I’ll start with the direct quote from your Finance Minister’s budget statement on Friday 30 September, 2016:. “Madam Speaker, the popularity of online purchases has increased significantly over the past few years. Reducing the demand for these items helps to save on foreign exchange and to assist local industry. There are 31 Courier Companies registered and bonded in Trinidad and Tobago and is estimated that the value of packages cleared by these Courier Companies exceeds $1 billion a year “
Personally, I think your Finance Minister and his entire government are all incompetent, but that’s just my opinion and I can write an entire article about that. But I’ll stick with the topic at hand.
Online Tax is a punitive tax, not incentive
Now it’s what he DIDN’T SAY that spoke loudly. He did not say ‘local online industry’ or acknowledge it exists. What he could have said was: ‘Reducing the demand for these items helps to save on foreign exchange and to assist local industry both online and off‘. I really doubt that he was trying to save on space.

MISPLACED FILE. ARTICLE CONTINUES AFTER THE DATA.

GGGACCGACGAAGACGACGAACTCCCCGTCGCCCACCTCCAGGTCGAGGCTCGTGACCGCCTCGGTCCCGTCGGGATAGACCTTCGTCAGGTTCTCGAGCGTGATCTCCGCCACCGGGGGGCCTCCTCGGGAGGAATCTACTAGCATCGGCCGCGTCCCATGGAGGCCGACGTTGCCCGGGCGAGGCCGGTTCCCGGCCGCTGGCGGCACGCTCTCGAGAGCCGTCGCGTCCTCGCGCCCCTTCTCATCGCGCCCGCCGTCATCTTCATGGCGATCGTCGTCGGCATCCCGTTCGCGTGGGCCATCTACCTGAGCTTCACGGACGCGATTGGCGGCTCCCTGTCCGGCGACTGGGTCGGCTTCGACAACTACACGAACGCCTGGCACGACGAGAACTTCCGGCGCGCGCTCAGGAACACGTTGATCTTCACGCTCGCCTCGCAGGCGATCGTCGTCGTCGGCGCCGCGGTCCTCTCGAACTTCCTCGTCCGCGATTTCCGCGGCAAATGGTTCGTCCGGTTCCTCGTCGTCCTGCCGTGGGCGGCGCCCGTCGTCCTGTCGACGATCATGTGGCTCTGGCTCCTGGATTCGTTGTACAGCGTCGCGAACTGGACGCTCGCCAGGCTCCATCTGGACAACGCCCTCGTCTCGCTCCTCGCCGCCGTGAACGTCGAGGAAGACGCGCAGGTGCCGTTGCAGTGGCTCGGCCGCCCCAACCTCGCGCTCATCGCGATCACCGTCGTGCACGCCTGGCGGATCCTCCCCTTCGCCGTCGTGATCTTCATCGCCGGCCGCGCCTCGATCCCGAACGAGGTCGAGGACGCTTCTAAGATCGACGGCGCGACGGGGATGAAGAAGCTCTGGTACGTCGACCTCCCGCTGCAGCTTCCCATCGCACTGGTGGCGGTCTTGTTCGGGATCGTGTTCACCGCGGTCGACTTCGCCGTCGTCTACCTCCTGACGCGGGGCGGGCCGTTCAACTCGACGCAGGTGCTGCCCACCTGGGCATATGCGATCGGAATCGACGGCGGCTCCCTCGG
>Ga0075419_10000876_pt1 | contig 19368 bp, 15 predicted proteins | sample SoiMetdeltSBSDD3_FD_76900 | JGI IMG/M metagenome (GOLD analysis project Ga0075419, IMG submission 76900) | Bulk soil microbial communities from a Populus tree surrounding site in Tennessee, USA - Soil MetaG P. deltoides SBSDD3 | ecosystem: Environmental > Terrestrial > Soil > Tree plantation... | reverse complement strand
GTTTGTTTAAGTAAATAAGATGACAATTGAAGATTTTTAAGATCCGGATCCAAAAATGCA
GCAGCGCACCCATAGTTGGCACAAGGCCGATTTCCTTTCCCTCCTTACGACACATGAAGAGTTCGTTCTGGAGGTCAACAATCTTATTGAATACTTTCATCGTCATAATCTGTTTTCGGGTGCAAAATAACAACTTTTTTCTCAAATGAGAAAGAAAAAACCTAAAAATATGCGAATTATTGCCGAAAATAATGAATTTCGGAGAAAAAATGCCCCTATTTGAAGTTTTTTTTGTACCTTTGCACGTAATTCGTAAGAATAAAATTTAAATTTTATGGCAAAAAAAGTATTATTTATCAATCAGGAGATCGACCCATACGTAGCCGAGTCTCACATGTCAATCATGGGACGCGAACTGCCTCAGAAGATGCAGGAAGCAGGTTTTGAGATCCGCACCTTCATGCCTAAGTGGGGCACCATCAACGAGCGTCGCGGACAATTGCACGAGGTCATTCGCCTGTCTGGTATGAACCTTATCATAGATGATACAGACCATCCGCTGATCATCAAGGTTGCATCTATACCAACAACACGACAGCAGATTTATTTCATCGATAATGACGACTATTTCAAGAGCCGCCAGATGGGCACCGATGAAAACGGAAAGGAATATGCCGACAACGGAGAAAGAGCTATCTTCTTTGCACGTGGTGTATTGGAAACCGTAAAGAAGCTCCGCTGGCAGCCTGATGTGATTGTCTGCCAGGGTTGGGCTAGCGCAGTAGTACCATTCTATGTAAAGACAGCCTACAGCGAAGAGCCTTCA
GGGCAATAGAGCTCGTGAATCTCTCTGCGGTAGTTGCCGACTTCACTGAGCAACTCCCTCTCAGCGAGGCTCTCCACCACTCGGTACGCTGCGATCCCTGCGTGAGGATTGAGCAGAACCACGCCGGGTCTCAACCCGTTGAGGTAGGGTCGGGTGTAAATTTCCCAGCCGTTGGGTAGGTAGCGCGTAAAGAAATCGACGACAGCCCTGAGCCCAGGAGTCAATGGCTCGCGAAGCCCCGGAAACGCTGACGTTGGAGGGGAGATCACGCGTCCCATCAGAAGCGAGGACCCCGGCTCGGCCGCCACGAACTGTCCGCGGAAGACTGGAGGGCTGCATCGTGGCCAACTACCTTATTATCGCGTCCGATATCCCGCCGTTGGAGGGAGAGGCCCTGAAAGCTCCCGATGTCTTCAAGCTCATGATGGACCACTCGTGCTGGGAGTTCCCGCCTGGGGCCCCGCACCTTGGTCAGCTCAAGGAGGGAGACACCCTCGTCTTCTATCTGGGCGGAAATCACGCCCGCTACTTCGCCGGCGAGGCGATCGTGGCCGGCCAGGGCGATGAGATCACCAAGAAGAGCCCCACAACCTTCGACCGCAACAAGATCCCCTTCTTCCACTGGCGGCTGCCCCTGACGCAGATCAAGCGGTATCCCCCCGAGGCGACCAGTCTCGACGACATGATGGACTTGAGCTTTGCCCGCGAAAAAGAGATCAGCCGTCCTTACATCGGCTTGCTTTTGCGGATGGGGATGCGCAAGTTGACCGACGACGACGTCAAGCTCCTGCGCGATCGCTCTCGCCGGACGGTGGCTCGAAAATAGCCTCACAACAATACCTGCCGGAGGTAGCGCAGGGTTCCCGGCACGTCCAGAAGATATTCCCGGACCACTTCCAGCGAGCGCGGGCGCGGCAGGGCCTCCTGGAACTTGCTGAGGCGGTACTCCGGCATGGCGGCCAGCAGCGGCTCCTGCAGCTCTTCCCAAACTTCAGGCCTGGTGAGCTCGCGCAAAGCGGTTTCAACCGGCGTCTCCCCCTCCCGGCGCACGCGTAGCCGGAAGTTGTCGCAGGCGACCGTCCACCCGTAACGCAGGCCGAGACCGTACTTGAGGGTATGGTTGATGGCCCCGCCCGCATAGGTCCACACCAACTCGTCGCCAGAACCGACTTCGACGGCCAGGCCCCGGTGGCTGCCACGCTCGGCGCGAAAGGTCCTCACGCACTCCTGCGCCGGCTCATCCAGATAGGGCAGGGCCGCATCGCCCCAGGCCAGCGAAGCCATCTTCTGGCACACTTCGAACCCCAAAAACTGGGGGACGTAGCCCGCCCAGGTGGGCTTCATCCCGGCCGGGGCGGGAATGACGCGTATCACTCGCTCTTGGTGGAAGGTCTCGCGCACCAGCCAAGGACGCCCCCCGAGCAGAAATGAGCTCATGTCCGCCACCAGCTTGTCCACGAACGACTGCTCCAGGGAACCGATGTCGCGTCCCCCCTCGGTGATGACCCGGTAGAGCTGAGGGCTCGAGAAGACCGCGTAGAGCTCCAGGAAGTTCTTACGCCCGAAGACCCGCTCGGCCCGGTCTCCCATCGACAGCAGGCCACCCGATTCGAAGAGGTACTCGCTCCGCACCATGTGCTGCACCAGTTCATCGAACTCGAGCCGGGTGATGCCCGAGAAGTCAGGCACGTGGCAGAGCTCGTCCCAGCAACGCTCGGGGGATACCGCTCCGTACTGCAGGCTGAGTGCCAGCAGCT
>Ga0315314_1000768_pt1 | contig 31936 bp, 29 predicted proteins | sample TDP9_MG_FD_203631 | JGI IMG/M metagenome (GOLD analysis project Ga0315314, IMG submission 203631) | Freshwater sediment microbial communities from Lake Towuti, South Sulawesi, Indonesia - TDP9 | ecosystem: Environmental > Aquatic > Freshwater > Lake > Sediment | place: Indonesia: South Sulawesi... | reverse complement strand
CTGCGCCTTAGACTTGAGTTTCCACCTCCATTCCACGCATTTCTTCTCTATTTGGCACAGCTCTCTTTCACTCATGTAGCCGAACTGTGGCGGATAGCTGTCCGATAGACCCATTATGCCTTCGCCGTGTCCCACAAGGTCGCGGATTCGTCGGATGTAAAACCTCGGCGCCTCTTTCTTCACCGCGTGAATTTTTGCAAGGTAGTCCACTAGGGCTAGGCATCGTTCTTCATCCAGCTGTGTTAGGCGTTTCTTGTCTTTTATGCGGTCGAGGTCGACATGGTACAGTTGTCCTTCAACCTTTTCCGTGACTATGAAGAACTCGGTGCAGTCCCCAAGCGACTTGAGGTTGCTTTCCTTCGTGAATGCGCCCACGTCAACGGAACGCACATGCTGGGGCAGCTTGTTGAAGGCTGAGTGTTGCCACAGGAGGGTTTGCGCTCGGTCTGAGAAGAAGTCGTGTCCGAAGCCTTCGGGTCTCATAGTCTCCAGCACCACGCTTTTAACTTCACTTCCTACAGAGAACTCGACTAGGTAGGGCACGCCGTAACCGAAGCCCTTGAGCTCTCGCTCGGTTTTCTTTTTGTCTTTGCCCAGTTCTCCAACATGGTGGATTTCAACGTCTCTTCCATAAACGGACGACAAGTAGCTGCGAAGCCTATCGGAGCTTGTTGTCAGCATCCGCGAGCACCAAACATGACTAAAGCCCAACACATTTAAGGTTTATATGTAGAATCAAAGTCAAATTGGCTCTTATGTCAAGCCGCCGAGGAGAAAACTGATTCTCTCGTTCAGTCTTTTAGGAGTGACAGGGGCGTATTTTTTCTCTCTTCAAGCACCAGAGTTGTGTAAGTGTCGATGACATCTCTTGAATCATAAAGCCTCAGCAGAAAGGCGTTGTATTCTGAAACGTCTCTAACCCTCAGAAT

My dear readers, this is very telling. This government has no interest in, and is ignoring local E-Commerce. However, they are busying themselves is setting up E-Services that include, also as stated in the budget statement, “more efficient electronic payments solution”, which I guess will help them be a better government.
OBJECTIVE 1: 'Reducing Demand'
I wonder what formula he used to come up with lucky seven as the magic number? It’s quite possible that he designed the complex algorithm himself that spat out this precise figure; not six, not seven and a half, NAY seven, and Trinis will be shut down their computers and flock to the stores in droves. Eureka!
It’s hardly likely there’s a ballpark figure or percentage set to measure if the tax is working. Courier companies are already reporting a dramatic drop in container imports out of Miami, and that’s attributable to the economy. How will he tell the difference between two.